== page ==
President Trump at the Daytona 500. (Photo: Chris Graythen/Getty Images)

Top Trump administration officials are in discussions to reassign deputy national security adviser Victoria Coates to the Department of Energy from the National Security Council, per two sources familiar with the planning.

Why it matters: Coates' working relationship with National Security Adviser Robert O'Brien, who elevated her to the deputy role only months ago, has strained amid an effort by some people inside the administration to tag her as "Anonymous" — a charge she has vehemently denied to colleagues.

  • Coates could take on a senior role under Energy Secretary Dan Brouillette, the former deputy secretary who was elevated to lead the department in December after Rick Perry's departure.
  • A decision on such a personnel move has not been finalized and discussions could still fall apart, one source tells Axios.
  • "We do not comment on personnel matters," National Security Council spokesman John Ullyot told Axios. Coates declined comment.

Driving the news: As Politico first reported, Coates has been the target of a whisper campaign in recent weeks making a circumstantial case that she was the identity behind an op-ed in the New York Times and later a bestselling book describing a resistance movement against President Trump in his own White House.

  • One of the literary agents behind Anonymous' book, "A Warning," went so far as to release a statement saying explicitly that Coates is not the author, did not edit the book, did not see it in advance and did not know about it.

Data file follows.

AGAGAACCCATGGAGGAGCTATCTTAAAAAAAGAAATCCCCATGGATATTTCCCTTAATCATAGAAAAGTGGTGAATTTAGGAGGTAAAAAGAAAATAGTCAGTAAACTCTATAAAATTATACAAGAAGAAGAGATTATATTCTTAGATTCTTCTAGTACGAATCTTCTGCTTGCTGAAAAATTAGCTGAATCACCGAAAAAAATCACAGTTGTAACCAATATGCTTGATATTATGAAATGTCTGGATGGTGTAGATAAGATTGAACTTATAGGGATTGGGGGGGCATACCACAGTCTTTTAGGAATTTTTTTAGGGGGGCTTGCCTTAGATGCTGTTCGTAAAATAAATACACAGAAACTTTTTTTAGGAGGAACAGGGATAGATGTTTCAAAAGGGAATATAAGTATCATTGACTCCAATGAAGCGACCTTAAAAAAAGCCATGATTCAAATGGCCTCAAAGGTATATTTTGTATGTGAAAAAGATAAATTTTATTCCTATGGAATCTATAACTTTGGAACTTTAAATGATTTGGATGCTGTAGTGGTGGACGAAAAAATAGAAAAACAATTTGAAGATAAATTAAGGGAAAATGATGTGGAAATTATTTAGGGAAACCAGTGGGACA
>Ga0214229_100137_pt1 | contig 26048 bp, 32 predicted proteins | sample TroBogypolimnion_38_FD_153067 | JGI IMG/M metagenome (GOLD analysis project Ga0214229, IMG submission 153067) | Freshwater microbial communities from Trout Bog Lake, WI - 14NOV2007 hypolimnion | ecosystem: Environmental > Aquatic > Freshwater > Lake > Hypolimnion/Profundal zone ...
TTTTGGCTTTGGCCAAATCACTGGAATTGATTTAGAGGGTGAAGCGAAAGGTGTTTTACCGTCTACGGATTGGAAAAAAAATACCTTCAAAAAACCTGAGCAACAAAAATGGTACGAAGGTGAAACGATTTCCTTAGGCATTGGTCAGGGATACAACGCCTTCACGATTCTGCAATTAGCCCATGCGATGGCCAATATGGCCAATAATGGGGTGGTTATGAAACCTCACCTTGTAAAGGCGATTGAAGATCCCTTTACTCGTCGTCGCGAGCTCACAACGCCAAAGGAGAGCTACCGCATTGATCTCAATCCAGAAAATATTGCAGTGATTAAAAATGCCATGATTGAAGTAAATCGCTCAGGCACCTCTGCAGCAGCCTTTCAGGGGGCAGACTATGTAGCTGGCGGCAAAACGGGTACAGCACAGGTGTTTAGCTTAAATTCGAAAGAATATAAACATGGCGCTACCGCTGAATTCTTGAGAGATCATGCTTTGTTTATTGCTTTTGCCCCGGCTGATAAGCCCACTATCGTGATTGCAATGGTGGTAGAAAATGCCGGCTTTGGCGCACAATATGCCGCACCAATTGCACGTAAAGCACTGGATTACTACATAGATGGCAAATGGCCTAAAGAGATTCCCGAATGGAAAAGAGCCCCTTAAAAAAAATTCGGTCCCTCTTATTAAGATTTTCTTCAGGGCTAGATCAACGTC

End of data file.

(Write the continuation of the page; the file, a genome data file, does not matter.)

Between the lines: Coates' potential reassignment comes as Trump, fresh from acquittal in his impeachment trial, institutes personnel moves to bring early loyalists back into the White House and tests purges of staff he considers disloyal throughout the federal government.

  • Coates was an original member of Trump's national security team, having been brought in during the transition by Trump's first NSA, Michael Flynn.

Don't forget: Coates has strong working and personal ties to the Energy Department. She advised Perry in his 2012 presidential campaign and regularly coordinates with the department in her NSC role on issues including sanctions and oil and LNG supplies and touching on Iran, Iraq and the Gulf region.

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The big picture: Senate Majority Leader Mitch McConnell (Ky.) has vowed that "Trump’s nominee will receive a vote on the floor of the United States Senate." But Sen. Lisa Murkowski (Alaska) told Alaska Public Media, "I would not vote to confirm a Supreme Court nominee. We are 50 some days away from an election."

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ActBlue received a record $91.4 million in the 28 hours following Supreme Court Justice Ruth Bader Ginsburg's death, the Democratic donation-processing site confirmed to Axios late Saturday.

Why it matters via the New York Times: "The unprecedented outpouring shows the power of a looming Supreme Court confirmation fight to motivate Democratic donors."